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TAS Country : August 5th 2010
4 Tasmanian Country Friday, August 6, 2010 News Burnie Clydesdales back in town From Page 4 The couple breed a few foals each year and have some due again this season in November. Mrs Hodgetts said the draught horses were a major draw card at the Burnie Show. ''People just love coming along and seeing them and they quite often just stand around watching us getting them ready,'' she said. One of their biggest wins on the mainland was winning the Su- preme Exhibit award at the Dandenong Heritage Show. ''That was a real thrill, be- cause we're just small-time breeders, and we were up again- st some of the big guys,'' she said. ''So to win it with an eight- month-old colt against mature horses was a pretty big achieve- ment, we were thrilled.'' Entries in this year's livestock events are expected to be up this year after a boost in sponsorship and prize money. A new competition will see exhibitors enter a team of three sheep, one of which will be slaugh- tered at a local abattoir and the carcase will be judged on the hook. Show livestock committee spokesman John Lehman said the new competition would be open to all sheep breeds including Dorpers and Wiltshires. The led steer competition which was introduced last year will also be a feature of the cattle section again this season. The show will kick off a series of led-in steer competitions. There will be more goats and alpacas. Entry forms are available by contacting the Burnie Show sec- retary Anne Kaine on 6431 5882. Traffic control key Potato grower John McKenna enjoys a challenge and during the past three years his work on developing controlled traffic cropping systems have been just that. Karolin MacGregor reports SUPERB: John McKenna shows off his spuds. Pictures: CHRIS KIDD The soil is definitely more friable and it drains better . . . but at the same time it also holds more moisture.' JOHN McKenna's work on his family's Gawler property has not gone unnoticed and he was recently presented with the Ra- bobank Simplot Young Potato Growers award in recognition of his efforts. The McKennas grow about 3000 tonnes of potatoes a year in their mixed farming operation which also includes crops such as onions, broccoli, cauli- flowers, poppies, peas and car- rots. The family also runs sheep and cattle. Mr McKenna said they started using a controlled traffic system in conjunction with the Tas- manian Institute of Agricultural Research with an onion crop three years ago. Since then they have also grown potatoes, poppies, cauli- flowers and broccoli under a seasonal CTS and this year will grow carrots. Mr McKenna said one of the biggest challenges to successful controlled traffic was the vary- ing wheel widths of the machin- ery used on crops, particularly at harvest time which made keeping dedicated growing areas and wheel tracks through- out the paddock difficult. ''One of the biggest issues at the moment is the machinery and particularly the har- vesters,'' Mr McKenna said. ''They all have different widths and they're also some of the heaviest machines too. ''It's just one of those things and until the demand is there for wider wheel bases, the ma- chinery companies won't make them.'' Mr McKenna said a lot of the harvesting work was underta- ken by processing companies so his family tried to maintain seasonal controlled traffic sys- tems up until harvest. He said he had noticed an improvement in soil structure in the growing areas of their paddocks since changing over to controlled traffic. ''The soil is definitely more friable and it drains better,'' he said. ''But at the same time it also holds more moisture.'' One of the major advantages of a CTS is that it prevents the growing areas in the paddock becoming compacted and im- proves soil structure. And it also provides firmer tracks for machinery which can reduce fuel and tillage costs. Mr McKenna said a reduction in fuel costs had been one of the biggest benefits they had experi- enced so far. ''There is a notable difference of about 30 per cent in the fuel and time,'' he said. To help with the potato CTS, Mr McKenna has a custom made three row planter with a 2.5m span between the wheels. ''Some people are wondering how we'd go with the wider machinery because a lot of our cropping areas aren't totally flat like they are in Europe where they do this a lot. ''But I've actually found it's a lot more stable.'' Mr McKenna said having wider wheel tracks meant less trips up and down the paddock and a greater crop growing area. Accuracy is vital when estab- lishing a CTS so GPS technology is needed to ensure the rows are placed where they should be. Last year Mr McKenna trav- elled to Europe on a Horticul- ture Australia Limited-funded study tour to learn more about controlled traffic. ''There are quite a few guys over there that are going into it and they've spent a lot of money getting machinery with the same wheel widths,'' he said. ''It is an expensive process to do that over here at the moment. ''But I think that will change as more people start to look at it.''Mr McKenna said the system was still in the experimental stages on his property, but the results had been promising. ''When you start looking at the improvements in water ef- ficiency you can get through better moisture retention and the reduction in fuel costs, I think there are definitely some benefits there,'' he said. As part of the Rabobank Sim- plot Young Potato Growers award, Mr McKenna was pres- ented with a bursary to attend the Rabobank Farm Manager Program later this year in Bris- bane. Food plan first policy on farming BLAIR RICHARDS LABOR has announced a national food plan to cover food security, food quality, food affordability and sustainability. This week's announcement by Agriculture, Fi- sheries and Forestry Minister Tony Burke was the first agriculture-related policy to be released by either major party during the election campaign. ''This is a first for Australia and will integrate all aspects of food policy by looking at the whole food chain, from the paddock to the plate,'' Mr Burke said. ''Even though we export 60 per cent of what we grow, we need to ensure that our country's food security is protected in the years to come.'' Mr Burke said the food plan would include a consultation with key industry players such as the National Farmers Federation, the Australian Food and Grocery Council, CSIRO and Woolworths. Main points to be considered as part of the plan would include: Domestic and international food security. Food affordability. Food sustainability from production through to export. The productivity and efficiency of the value chain to improve global competitiveness. Streamlining business regulations. Ensuring there are appropriate economic, taxation, labour market and education policy set- tings for a robust food production system from farmers through the whole chain. ''The Food Plan will begin by bringing farmers, manufacturers and processors, distribution and logistics companies, retail and food-service compan- ies, and the expertise of our agricultural and food scientists together to develop a strategy to maximise food production opportunities,'' Mr Burke said. Shadow parliamentary secretary for agriculture, fisheries and forestry Richard Colbeck said the food plan would be a poor substitute for axed agricultural research-and-development funding. ''It is all very well for Labor to suddenly announce a National Food Plan when, over the last three years, they have been stripping the Agriculture Depart- ment and R&D organisations of funding and personnel,'' Senator Colbeck said. He said farmers wanted real action to improve productivity and biosecurity and certainty. ''The Coalition will be releasing its policy on agriculture and food security shortly,'' he said. ''We are already committed to having a Food Security Minister in government.'' Greens Senator Christine Milne said while she welcomed the food policy, she was concerned it was too consumer-focused. Senator Milne said Australian trade negotiations needed to be focus on how to keep farmers on the land -- not just how to keep supermarket prices down. Climate change and water management should also be included in any food plan. ''How do we keep farmers on the land when they are getting such low farmgate prices?'' she said. TASMANIAN ALKALOIDS Value Adding in Tasmania 2027824-100716 Germinating poppy crops can be at risk. Watch out for slugs, snails, earthmites and springtails. Take appropriate action if required. Your Field Officer can advise. .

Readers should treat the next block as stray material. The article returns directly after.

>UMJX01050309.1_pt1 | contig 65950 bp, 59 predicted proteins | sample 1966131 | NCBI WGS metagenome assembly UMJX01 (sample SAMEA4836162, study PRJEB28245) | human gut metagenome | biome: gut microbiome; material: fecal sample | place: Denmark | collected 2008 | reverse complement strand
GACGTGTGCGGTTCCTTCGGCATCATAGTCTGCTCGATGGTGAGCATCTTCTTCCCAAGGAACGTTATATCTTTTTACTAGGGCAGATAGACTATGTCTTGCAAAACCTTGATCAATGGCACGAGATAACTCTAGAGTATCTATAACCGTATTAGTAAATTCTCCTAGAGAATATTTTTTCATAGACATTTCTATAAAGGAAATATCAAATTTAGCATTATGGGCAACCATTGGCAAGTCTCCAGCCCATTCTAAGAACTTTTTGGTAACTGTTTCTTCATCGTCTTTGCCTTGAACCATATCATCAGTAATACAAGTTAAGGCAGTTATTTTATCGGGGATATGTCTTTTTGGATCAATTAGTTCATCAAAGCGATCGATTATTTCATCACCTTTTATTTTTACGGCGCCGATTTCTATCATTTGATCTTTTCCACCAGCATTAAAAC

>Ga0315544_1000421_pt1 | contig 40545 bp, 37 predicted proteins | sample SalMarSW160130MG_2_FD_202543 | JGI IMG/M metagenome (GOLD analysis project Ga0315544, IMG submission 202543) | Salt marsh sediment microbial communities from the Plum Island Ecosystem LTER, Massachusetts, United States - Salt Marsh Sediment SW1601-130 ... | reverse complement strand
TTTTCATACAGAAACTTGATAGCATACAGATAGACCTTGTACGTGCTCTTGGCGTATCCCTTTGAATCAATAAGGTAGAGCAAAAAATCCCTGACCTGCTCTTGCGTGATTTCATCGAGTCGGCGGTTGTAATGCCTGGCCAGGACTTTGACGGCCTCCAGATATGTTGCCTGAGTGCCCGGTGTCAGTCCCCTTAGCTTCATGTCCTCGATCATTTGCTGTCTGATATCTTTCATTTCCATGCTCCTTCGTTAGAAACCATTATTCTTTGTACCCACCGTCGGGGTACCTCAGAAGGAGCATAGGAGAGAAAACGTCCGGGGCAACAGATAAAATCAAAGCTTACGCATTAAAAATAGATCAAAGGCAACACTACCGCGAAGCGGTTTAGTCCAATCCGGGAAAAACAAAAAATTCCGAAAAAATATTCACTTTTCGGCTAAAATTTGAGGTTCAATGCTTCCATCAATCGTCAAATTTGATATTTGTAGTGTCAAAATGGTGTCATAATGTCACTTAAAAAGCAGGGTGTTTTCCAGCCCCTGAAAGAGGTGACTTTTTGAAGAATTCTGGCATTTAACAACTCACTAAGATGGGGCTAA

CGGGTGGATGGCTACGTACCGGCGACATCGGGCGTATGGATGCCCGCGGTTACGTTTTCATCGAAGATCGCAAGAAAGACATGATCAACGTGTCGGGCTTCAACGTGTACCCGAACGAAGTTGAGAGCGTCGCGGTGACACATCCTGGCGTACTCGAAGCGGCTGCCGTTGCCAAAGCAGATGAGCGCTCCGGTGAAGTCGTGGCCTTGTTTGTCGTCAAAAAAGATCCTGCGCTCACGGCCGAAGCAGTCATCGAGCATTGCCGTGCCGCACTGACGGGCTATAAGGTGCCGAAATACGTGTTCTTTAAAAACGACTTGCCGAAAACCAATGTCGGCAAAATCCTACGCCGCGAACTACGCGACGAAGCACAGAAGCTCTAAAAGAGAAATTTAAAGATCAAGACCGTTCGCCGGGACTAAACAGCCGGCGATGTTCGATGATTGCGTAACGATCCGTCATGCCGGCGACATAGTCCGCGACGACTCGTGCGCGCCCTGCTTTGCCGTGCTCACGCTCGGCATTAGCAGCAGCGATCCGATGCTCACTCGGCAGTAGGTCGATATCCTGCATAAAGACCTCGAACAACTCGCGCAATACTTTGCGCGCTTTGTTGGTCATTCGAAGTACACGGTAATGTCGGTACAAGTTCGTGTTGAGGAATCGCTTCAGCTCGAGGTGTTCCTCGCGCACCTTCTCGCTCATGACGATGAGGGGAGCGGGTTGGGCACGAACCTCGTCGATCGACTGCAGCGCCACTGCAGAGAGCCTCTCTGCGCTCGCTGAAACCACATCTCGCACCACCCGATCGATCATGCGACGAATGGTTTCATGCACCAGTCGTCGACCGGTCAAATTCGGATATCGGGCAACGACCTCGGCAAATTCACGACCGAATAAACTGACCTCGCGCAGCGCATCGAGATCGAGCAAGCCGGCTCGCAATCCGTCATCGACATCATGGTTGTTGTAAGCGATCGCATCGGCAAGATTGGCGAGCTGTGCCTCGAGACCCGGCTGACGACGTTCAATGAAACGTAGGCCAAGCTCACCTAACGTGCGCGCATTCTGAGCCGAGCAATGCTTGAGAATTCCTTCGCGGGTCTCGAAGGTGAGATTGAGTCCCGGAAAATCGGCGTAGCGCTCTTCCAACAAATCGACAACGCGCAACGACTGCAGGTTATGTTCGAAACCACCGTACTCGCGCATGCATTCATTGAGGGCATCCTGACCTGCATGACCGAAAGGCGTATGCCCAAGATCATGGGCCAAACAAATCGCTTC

August 12th 2010